Life history of Gambusia vittata (Pisces: Poeciliidae).
Viviparous fishes, such as those from the family Poeciliidae, are excellent models for understanding the evolution of life cycles. Nearly 220 species of poeciliid fish are known (Pires et al., 2011). This abundance of species makes it easy for researchers to conduct comparative studies and to find links between life-history evolution and causes of natural selection (Johnson and Bagley, 2011). Life-history traits of poeciliid fishes vary not only across species, but also across populations of a single species. The study of life histories of different populations in the same species can help us to recognize the driving forces behind the observed differences among populations in life-history traits (Johnson and Bagley, 2011). This is because within the few species that have been thoroughly studied (e.g., Poecilia reticulata, Gambusia affinis, Brachyrhaphis rhabdophora), the species and populations evolved the same traits independently and as a response to the same environmental factors such as predation, stream velocity, or population density (Reznick and Endler, 1982; Johnson and Belk, 2001; Reznick et al., 2002; ZUniga-Vega et al., 2007).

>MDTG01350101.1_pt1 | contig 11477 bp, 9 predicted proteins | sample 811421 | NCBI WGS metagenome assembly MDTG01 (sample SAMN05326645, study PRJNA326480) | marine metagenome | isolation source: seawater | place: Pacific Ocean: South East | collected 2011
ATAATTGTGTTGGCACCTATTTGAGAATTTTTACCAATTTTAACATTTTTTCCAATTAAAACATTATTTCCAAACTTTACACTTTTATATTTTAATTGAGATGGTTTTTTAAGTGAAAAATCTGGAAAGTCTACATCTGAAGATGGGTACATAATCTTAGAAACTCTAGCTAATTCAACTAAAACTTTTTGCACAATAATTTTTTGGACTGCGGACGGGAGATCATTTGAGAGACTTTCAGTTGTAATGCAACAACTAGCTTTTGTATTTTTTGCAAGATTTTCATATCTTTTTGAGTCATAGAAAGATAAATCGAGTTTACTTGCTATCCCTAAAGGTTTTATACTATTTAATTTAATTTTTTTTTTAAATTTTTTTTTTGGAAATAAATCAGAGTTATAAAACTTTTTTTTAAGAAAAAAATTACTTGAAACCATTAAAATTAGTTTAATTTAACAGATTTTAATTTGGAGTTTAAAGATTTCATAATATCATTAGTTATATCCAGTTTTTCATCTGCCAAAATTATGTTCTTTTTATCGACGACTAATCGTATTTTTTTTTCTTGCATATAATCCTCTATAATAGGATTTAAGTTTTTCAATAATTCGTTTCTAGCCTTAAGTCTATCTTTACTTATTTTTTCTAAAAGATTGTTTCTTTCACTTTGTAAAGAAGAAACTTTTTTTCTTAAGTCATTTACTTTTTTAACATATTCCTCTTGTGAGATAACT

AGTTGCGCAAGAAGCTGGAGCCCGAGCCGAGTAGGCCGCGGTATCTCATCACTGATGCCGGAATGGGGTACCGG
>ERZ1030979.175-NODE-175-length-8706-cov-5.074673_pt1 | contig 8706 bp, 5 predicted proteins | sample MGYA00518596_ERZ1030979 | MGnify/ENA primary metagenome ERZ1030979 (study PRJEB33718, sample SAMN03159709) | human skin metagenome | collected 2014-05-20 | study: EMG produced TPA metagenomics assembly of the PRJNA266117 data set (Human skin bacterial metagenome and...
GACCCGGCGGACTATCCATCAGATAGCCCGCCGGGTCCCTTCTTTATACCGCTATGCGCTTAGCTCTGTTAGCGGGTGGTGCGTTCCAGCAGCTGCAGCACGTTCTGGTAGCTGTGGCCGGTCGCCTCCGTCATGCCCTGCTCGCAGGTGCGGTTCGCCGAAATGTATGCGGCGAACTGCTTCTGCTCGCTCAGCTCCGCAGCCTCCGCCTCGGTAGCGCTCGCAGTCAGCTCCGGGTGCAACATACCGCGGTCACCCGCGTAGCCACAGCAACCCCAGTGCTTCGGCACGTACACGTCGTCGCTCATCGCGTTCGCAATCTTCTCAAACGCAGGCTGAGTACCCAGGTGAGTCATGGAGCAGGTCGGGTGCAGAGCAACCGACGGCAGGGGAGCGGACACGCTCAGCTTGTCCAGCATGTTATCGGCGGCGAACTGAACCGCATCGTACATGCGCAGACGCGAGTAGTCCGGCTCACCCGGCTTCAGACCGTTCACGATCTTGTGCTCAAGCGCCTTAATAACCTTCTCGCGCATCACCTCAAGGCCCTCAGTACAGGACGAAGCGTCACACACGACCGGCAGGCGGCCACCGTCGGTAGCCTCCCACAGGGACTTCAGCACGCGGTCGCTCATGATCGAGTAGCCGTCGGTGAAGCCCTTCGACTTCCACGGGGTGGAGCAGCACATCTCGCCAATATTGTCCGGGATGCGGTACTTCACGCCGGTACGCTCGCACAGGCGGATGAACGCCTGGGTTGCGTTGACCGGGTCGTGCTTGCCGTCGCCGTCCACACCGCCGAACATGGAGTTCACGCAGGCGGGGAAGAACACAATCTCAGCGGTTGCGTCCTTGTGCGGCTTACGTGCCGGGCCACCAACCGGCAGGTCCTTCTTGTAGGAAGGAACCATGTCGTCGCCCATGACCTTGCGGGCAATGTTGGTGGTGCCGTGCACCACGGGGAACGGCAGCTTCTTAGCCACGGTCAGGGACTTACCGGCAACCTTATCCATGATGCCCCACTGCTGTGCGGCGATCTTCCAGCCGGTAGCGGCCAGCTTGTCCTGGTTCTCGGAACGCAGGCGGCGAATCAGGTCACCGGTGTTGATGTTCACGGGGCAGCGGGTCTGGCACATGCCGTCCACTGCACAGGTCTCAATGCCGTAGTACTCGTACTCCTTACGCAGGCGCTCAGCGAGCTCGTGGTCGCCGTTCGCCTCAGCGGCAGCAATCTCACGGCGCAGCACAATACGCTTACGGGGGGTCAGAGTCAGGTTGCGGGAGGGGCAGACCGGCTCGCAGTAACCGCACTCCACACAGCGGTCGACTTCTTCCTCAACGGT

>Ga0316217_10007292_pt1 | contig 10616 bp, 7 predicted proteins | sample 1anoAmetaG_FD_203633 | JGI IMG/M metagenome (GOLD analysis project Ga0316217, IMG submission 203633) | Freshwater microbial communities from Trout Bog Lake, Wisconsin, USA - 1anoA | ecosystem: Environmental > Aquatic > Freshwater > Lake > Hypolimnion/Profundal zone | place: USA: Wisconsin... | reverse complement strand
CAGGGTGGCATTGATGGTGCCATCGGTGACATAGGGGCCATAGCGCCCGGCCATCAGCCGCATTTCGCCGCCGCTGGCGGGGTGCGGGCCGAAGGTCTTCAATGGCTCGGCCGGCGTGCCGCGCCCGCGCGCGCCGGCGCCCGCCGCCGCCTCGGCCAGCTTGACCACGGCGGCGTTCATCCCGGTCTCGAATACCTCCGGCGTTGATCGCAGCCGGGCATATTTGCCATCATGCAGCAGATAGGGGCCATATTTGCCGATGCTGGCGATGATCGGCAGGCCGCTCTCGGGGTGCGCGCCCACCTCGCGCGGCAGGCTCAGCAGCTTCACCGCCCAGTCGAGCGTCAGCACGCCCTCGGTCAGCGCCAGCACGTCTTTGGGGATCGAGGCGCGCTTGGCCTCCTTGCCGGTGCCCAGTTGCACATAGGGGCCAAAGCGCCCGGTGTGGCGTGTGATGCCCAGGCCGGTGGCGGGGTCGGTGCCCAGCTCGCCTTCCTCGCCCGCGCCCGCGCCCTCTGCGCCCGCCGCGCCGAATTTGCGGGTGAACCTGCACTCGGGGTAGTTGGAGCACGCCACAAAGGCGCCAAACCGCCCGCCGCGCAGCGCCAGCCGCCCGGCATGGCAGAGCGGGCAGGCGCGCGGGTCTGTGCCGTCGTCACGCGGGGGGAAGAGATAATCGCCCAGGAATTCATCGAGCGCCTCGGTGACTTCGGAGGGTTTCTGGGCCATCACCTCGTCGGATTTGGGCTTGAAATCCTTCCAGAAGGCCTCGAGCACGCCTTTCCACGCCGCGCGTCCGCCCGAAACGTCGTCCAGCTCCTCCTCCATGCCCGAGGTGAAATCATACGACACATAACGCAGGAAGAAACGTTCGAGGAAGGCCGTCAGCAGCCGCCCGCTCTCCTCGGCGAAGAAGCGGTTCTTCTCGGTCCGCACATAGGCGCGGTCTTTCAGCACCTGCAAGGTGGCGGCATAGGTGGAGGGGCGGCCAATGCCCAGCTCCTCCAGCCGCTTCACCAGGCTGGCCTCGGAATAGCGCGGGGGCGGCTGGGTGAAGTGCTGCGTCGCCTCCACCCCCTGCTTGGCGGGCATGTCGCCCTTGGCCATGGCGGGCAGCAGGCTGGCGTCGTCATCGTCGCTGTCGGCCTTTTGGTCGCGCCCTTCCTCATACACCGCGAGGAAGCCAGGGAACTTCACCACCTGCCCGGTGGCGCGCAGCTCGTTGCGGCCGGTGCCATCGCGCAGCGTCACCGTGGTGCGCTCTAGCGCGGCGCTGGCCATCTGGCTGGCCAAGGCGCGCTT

To gain a complete comprehension of the diversity of life cycles of viviparous fishes and of the evolutionary causes of this diversity, we must expand our knowledge to multiple species within the same family. Researchers have examined only a few species of poeciliid fishes in terms of spatial and temporal variation in their life histories (Johnson and Bagley, 2011). Of those examined, several have life-history descriptions based on a single site or for collections made at a single point in time (e.g., Johnson, 2002; Patimar et al., 2011; Gkenas et al., 2012). However, for a complete understanding of the evolution of life histories within the family Poeciliidae we need thorough descriptions of variation among multiple populations through both space and time, with a particular emphasis on species for which no life-history data are available.